Earlier today I read an article by Dr. Walter Brueggemann in which he used the phrase “the hard work of hope.”  The phrase stuck to the velcro on my soul, putting words to a sentiment I have had for some time: that hope is a verb, not merely a value–an action, not simply an attitude. 
Brueggemann used four words to give details to his phrase, saying that the hard work of hope is done through resolve, energy, courage, and imagination. Each of the words brings the light of God to bear upon the challenges we face
Resolve….nothing changes apart from our will (individual and collective) to change it. The hard work of hope begins with the decision to do something–and to engage in the change-making now.
“Today is the day of salvation” (2 Corinthians 6:2).
Energy….we do not go far in our effort to change something before we realize that it is a supernatural task, and supernatural tasks require supernatural power. Zechariah 4:6 makes this clear, and his prophetic word is a call for us to live by and in the Spirit. The two great commandments and fruit of the Spirit describe this life
Courage….the “principalities and powers” take immediate and great offense when their beliefs are critiqued and their systems are challenged. Demagogues of any kind (civic or religious) will push back using anything (e.g. shaming, shuning, caricaturing, lying) to stay on their self-made pedastals of power. God’s admonition to Joshua to “be strong and courageous” was not a one-off call. It is what God says to anyone who sets out to overcome evil with good.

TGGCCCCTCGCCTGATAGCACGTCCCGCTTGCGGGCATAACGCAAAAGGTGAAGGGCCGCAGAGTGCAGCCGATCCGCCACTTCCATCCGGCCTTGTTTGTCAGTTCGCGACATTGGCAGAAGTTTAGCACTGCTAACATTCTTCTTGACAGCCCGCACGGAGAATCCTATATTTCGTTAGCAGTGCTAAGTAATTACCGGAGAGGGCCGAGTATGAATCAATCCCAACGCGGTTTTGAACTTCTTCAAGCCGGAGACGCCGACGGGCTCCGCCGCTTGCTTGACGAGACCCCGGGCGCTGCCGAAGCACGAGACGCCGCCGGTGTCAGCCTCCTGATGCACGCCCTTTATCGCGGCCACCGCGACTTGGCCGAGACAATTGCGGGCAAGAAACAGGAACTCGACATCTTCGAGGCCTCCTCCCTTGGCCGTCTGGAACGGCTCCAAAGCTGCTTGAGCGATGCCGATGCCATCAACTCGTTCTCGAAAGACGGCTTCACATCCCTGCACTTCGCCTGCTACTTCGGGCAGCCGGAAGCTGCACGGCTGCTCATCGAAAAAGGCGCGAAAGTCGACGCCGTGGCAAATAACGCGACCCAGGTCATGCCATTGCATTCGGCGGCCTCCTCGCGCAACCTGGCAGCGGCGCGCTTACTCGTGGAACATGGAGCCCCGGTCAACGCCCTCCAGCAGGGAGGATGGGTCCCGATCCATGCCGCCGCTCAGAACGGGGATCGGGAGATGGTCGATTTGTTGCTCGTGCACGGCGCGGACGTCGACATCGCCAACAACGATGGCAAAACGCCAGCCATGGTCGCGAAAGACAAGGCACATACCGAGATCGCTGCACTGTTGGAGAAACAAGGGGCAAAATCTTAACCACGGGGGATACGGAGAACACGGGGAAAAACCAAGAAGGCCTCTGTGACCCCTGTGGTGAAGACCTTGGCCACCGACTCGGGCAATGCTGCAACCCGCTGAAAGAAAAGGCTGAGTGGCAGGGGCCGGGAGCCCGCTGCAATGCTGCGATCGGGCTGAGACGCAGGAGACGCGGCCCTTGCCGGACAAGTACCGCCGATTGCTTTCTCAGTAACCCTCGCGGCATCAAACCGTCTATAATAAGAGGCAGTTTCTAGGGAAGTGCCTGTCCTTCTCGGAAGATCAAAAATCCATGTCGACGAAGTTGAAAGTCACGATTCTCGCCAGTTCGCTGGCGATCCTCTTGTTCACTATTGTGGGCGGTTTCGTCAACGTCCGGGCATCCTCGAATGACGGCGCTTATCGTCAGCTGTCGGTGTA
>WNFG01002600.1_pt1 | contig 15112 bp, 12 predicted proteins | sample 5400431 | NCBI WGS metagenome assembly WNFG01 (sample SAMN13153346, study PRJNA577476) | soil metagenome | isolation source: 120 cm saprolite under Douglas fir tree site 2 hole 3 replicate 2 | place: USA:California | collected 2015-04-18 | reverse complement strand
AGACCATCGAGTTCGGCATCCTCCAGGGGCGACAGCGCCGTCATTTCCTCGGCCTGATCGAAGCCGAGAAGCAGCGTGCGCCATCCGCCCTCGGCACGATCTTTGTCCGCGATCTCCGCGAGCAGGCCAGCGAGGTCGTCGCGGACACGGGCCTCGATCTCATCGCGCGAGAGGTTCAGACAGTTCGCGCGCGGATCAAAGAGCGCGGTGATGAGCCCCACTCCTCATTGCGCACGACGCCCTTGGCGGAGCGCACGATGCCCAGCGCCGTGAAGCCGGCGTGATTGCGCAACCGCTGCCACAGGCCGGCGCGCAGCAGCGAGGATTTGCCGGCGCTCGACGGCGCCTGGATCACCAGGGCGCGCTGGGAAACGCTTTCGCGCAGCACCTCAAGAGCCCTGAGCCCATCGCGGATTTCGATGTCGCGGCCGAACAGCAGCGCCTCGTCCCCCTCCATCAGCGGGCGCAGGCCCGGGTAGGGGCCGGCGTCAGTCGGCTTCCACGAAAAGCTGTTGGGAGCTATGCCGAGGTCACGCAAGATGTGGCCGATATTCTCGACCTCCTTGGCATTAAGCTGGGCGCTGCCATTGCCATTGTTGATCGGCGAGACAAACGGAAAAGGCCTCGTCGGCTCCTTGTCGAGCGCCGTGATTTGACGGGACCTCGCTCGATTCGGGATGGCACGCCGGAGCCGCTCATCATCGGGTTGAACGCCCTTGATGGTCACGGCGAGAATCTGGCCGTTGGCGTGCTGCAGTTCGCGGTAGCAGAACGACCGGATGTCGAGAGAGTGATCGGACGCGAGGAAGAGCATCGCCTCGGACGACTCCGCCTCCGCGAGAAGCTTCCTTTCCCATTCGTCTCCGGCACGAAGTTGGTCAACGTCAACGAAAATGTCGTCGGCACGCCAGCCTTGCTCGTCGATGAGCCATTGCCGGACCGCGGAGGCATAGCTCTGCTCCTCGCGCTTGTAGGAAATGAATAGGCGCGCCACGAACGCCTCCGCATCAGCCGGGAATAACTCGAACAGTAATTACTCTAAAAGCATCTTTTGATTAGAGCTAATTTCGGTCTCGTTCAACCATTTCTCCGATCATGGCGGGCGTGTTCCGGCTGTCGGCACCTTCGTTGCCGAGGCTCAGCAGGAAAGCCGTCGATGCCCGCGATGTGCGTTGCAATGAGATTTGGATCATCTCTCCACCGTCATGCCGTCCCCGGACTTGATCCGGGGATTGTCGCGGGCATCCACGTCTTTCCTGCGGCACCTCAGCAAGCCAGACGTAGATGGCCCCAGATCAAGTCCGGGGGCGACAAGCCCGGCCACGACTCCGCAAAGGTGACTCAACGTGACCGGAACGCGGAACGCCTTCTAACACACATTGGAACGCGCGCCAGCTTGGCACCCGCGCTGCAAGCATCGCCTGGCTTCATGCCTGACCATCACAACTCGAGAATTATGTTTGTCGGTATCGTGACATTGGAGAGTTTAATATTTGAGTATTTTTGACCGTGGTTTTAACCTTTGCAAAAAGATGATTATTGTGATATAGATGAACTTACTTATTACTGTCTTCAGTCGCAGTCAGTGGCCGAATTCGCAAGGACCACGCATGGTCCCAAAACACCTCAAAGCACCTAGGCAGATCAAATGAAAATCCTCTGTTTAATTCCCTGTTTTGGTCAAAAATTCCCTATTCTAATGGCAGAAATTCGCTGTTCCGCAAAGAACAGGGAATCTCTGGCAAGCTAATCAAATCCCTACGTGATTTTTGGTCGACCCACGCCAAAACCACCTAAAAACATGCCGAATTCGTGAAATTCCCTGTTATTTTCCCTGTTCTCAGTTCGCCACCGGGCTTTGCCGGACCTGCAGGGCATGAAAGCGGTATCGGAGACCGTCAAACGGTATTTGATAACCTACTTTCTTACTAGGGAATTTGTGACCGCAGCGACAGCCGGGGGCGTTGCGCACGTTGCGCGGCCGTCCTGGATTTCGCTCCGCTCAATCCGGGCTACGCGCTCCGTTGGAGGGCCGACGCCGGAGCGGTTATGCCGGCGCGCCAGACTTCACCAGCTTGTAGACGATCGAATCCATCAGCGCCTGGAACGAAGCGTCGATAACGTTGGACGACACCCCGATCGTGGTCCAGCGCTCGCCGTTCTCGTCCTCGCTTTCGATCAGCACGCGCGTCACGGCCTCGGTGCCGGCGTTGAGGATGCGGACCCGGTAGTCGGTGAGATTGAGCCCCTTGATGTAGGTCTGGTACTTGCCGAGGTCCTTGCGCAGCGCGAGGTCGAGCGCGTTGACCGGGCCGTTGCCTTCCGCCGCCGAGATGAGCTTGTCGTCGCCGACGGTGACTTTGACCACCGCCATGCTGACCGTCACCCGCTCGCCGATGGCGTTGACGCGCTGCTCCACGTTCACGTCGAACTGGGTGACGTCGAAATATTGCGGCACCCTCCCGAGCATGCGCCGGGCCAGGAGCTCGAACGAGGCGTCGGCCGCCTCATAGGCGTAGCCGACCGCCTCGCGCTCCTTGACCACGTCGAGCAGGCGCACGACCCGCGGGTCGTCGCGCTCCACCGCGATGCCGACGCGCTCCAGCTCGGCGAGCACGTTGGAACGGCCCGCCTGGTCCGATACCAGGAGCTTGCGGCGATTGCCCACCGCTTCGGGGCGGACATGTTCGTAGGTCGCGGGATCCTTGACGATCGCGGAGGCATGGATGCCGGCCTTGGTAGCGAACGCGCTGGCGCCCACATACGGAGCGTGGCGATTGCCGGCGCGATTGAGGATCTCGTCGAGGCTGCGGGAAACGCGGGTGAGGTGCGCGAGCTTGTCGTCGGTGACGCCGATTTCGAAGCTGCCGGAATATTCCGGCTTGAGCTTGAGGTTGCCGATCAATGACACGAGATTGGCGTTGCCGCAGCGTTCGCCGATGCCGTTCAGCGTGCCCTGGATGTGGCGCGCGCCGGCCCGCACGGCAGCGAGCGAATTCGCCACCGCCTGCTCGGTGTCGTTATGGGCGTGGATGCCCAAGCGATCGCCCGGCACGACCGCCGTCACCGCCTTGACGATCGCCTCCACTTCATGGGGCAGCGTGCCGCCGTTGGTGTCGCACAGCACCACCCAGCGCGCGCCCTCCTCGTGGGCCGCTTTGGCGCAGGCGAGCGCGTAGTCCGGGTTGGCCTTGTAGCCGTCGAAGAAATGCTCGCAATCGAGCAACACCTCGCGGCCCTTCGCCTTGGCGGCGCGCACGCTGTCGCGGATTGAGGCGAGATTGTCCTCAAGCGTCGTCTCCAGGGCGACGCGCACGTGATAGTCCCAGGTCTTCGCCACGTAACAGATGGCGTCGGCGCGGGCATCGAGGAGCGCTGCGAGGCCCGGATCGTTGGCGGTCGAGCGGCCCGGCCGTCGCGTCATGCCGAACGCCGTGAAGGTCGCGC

Imagination….courageous change means “the old must pass away” in order for the new to come (2 Corinthians 5:17). This is the in-Chtist life–the making of new wineskins. Imagination is not only creativity, it is the conviction that some things will not be perpetuated, and that things not yet seen (Hebrews 11:1) will be the conveyors of future realities.
The hard work of hope is what we must engage in today. Quick fixes are no fixes at all in the face of the formidable evil we are currently confronting. We must “incline our hearts into the Lord’ (Joshua 24:23), forming a long-haul spirituality that promotes justice (equality, fairness, inclusion, common good), through resolve, energy, courage, and imagination. In the hard work of hope, we offer ourselves as instruments of God’s peace so that “justice rolls down like waters and righteousness like an ever-flowing stream” (Amos 5:24).
 Church Anew e-letter, 7/1/22.
 Several years ago, Paul Chilcote and I shared this sentiment, going on to write about it in our book, ‘Living Hope.’
 The Center for Courage and Renewal, begun by Parker Palmer, is an excellent resource for developing and deploying courage.